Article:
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Childhood Studies BA (Full time) 2018 start

  • Overview

    This course offers you a broad interdisciplinary approach to understanding childhood and youth which will support you in pursuing a wide range of careers.

    You’ll be taught by experts in anthropology, education, psychology, sociology and social policy who use their research to inform their teaching. You will critically examine current social and political questions and debates on childhoods in the UK and internationally.

    The programme takes a child-centred approach, encouraging you to consider the rights of children and the perspectives of children on all matters that affect them. It has both theoretical and practical components – you’ll benefit from opportunities to gain practical experience of working with children and young people to apply your theoretical knowledge.

    Student profile

    Pratichya Gurung BA Childhood Studies student

    “Childhood Studies offers a holistic approach to understanding children and young people and the future career possibilities with this course are abundant.” Read more Pratichya Gurung, Childhood Studies BA

  • Course content

    From the start of the degree you’ll study the key disciplines that comprise childhood studies – anthropology, education, psychology, sociology and social policy – and learn about what each of these disciplines can bring to an overall understanding of childhood and youth. For example, you’ll examine how key theories can develop our understanding of children’s development, health and welfare, their inclusion, and their peer and family relationships.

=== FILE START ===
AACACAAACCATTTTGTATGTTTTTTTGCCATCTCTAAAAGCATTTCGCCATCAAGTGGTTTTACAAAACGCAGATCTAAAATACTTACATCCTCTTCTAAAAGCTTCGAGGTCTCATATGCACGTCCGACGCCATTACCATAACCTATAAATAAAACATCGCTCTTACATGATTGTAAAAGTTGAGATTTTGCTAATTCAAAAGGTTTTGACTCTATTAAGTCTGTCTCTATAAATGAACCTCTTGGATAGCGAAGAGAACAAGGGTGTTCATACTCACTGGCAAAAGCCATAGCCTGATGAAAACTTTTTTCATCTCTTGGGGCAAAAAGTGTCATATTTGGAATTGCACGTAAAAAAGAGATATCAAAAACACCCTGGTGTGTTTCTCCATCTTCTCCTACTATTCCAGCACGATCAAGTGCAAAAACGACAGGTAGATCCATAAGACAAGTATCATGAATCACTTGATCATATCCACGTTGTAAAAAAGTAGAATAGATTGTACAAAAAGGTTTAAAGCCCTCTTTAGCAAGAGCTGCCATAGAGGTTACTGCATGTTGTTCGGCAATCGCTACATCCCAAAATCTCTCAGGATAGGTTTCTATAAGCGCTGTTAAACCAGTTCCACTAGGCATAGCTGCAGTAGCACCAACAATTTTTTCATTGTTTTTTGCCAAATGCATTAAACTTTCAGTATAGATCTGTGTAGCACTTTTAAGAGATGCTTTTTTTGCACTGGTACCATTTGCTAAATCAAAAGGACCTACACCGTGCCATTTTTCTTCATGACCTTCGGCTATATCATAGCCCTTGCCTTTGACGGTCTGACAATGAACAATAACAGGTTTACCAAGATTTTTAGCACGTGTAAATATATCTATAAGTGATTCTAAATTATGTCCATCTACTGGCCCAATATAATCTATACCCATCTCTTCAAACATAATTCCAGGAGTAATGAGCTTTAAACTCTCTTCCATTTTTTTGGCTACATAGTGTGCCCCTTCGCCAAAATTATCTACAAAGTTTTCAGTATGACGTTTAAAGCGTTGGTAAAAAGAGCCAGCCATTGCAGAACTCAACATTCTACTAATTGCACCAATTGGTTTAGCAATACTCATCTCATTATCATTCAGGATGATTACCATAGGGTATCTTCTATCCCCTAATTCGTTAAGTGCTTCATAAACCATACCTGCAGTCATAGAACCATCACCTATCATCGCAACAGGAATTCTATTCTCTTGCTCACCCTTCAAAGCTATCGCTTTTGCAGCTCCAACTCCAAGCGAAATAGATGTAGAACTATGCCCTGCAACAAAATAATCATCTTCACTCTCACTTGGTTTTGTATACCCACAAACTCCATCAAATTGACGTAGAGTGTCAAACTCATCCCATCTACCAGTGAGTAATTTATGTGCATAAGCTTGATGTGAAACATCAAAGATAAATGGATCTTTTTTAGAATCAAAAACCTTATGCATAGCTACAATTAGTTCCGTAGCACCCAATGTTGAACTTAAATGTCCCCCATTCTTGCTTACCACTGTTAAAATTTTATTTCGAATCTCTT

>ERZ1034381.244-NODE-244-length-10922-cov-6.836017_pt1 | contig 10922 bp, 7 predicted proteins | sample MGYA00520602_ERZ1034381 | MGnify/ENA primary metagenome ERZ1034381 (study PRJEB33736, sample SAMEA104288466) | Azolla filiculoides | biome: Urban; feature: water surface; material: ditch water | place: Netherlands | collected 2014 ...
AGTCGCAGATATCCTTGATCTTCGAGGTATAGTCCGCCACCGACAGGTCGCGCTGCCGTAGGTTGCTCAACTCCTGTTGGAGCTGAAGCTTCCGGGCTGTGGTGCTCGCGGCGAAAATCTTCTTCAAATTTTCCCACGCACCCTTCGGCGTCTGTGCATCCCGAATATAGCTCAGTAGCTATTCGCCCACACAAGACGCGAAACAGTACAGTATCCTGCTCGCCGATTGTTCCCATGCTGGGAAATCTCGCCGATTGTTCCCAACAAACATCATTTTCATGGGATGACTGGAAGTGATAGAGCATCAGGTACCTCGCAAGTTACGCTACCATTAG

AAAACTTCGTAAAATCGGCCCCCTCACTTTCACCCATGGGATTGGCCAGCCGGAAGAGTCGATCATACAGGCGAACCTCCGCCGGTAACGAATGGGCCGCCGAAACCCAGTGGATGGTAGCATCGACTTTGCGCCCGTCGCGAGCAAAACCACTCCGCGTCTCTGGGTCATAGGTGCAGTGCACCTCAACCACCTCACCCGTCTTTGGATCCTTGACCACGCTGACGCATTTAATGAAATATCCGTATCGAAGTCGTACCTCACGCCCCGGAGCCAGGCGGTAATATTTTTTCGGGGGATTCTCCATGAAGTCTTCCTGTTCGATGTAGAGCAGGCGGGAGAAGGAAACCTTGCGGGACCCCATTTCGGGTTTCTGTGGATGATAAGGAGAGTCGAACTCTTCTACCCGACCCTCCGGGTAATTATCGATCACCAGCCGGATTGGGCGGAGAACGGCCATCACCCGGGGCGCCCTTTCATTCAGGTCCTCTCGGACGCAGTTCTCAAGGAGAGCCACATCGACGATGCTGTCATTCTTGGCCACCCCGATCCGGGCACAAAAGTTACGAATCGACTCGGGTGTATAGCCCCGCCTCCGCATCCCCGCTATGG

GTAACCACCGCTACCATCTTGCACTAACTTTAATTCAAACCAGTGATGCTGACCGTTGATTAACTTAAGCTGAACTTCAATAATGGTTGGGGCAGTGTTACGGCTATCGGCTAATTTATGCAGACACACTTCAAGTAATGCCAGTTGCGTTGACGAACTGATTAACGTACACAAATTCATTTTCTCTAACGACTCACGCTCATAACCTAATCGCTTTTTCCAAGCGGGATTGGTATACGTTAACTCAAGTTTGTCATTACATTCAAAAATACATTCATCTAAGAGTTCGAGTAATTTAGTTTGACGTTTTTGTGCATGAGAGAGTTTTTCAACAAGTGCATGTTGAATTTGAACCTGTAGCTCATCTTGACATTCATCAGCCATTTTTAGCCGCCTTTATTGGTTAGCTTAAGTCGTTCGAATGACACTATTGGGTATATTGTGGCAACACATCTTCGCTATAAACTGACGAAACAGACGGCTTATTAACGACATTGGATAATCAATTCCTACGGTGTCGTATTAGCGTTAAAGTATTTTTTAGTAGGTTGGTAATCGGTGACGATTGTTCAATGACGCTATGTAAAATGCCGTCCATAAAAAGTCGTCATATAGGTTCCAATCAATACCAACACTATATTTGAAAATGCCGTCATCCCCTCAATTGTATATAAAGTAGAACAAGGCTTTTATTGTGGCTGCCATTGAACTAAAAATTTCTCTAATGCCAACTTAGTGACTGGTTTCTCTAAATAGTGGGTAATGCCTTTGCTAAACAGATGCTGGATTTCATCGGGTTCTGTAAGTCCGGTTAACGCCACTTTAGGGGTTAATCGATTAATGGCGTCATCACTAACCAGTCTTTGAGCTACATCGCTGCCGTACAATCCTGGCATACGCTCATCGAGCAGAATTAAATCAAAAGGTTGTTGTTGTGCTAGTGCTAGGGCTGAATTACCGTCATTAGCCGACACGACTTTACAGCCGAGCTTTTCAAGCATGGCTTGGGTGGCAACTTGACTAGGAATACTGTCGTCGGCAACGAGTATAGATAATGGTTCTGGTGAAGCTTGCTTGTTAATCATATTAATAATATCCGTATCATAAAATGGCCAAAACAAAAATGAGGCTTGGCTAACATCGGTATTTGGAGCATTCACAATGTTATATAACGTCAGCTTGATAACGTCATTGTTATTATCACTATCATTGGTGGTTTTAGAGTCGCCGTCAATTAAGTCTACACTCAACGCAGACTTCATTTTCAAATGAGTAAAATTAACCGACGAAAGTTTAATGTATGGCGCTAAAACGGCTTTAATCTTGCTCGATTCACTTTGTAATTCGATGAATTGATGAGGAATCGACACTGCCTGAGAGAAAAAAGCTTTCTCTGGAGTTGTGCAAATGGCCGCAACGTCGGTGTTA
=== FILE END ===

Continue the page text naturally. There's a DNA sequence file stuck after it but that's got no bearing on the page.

You’ll consider questions such as:

    • How do children learn to read and how can we support their reading development, whatever their needs?
    • Should children and young people contribute to decision-making in schools, and how do children’s rights under the United Nations Convention on the Rights of the Child (UNCRC) inform this debate?
    • How far should the state determine how parents bring up their children?

    In each year, you will undertake a series of core modules that build on previous years, complemented by optional modules that allow you to explore topics that suit your interests and career plans.

    In your final year you’ll also plan and undertake a piece of independent research for your dissertation which will relate to childhood and youth. This will allow you to put into practice theories from across the disciplines you have studied, to select an area of interest to pursue and to gain experience of doing a real-life research project with or about children and/or young people.

    Course structure

    These are typical modules/components studied and may change from time to time. Read more in our Terms and conditions.

    Year 1

    Compulsory modules

    • Children, Young People, Families and the State 20 credits
    • What is a Child: Child Development and Learning 20 credits
    • What is a Child: Social Construction of Childhood 20 credits
    • Play and Learning 20 credits